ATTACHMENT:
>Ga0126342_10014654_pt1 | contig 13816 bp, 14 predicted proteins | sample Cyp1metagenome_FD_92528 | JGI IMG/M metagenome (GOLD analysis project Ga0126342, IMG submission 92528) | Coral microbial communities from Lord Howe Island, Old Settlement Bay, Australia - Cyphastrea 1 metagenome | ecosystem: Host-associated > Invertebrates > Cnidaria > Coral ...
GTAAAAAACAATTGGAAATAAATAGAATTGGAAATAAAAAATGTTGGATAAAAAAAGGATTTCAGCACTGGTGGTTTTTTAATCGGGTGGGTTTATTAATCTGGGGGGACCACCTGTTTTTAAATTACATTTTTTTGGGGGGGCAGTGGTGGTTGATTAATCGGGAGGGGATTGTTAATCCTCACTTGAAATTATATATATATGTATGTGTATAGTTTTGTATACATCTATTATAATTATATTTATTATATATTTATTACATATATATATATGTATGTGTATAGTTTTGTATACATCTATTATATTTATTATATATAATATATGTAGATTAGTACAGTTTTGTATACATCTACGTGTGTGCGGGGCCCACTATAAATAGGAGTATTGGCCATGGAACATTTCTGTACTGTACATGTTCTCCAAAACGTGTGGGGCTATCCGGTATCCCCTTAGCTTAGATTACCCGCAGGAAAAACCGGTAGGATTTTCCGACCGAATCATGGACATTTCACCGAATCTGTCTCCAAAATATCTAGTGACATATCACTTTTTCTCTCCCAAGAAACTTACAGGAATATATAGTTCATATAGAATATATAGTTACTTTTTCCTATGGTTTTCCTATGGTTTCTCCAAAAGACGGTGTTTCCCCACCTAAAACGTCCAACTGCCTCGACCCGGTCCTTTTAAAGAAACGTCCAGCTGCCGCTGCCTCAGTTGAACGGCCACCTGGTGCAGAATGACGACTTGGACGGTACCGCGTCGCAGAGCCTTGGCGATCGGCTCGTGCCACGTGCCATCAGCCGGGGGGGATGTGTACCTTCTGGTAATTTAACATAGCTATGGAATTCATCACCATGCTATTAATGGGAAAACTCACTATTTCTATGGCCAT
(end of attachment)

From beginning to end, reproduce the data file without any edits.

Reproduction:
>Ga0126342_10014654_pt1 | contig 13816 bp, 14 predicted proteins | sample Cyp1metagenome_FD_92528 | JGI IMG/M metagenome (GOLD analysis project Ga0126342, IMG submission 92528) | Coral microbial communities from Lord Howe Island, Old Settlement Bay, Australia - Cyphastrea 1 metagenome | ecosystem: Host-associated > Invertebrates > Cnidaria > Coral ...
GTAAAAAACAATTGGAAATAAATAGAATTGGAAATAAAAAATGTTGGATAAAAAAAGGATTTCAGCACTGGTGGTTTTTTAATCGGGTGGGTTTATTAATCTGGGGGGACCACCTGTTTTTAAATTACATTTTTTTGGGGGGGCAGTGGTGGTTGATTAATCGGGAGGGGATTGTTAATCCTCACTTGAAATTATATATATATGTATGTGTATAGTTTTGTATACATCTATTATAATTATATTTATTATATATTTATTACATATATATATATGTATGTGTATAGTTTTGTATACATCTATTATATTTATTATATATAATATATGTAGATTAGTACAGTTTTGTATACATCTACGTGTGTGCGGGGCCCACTATAAATAGGAGTATTGGCCATGGAACATTTCTGTACTGTACATGTTCTCCAAAACGTGTGGGGCTATCCGGTATCCCCTTAGCTTAGATTACCCGCAGGAAAAACCGGTAGGATTTTCCGACCGAATCATGGACATTTCACCGAATCTGTCTCCAAAATATCTAGTGACATATCACTTTTTCTCTCCCAAGAAACTTACAGGAATATATAGTTCATATAGAATATATAGTTACTTTTTCCTATGGTTTTCCTATGGTTTCTCCAAAAGACGGTGTTTCCCCACCTAAAACGTCCAACTGCCTCGACCCGGTCCTTTTAAAGAAACGTCCAGCTGCCGCTGCCTCAGTTGAACGGCCACCTGGTGCAGAATGACGACTTGGACGGTACCGCGTCGCAGAGCCTTGGCGATCGGCTCGTGCCACGTGCCATCAGCCGGGGGGGATGTGTACCTTCTGGTAATTTAACATAGCTATGGAATTCATCACCATGCTATTAATGGGAAAACTCACTATTTCTATGGCCAT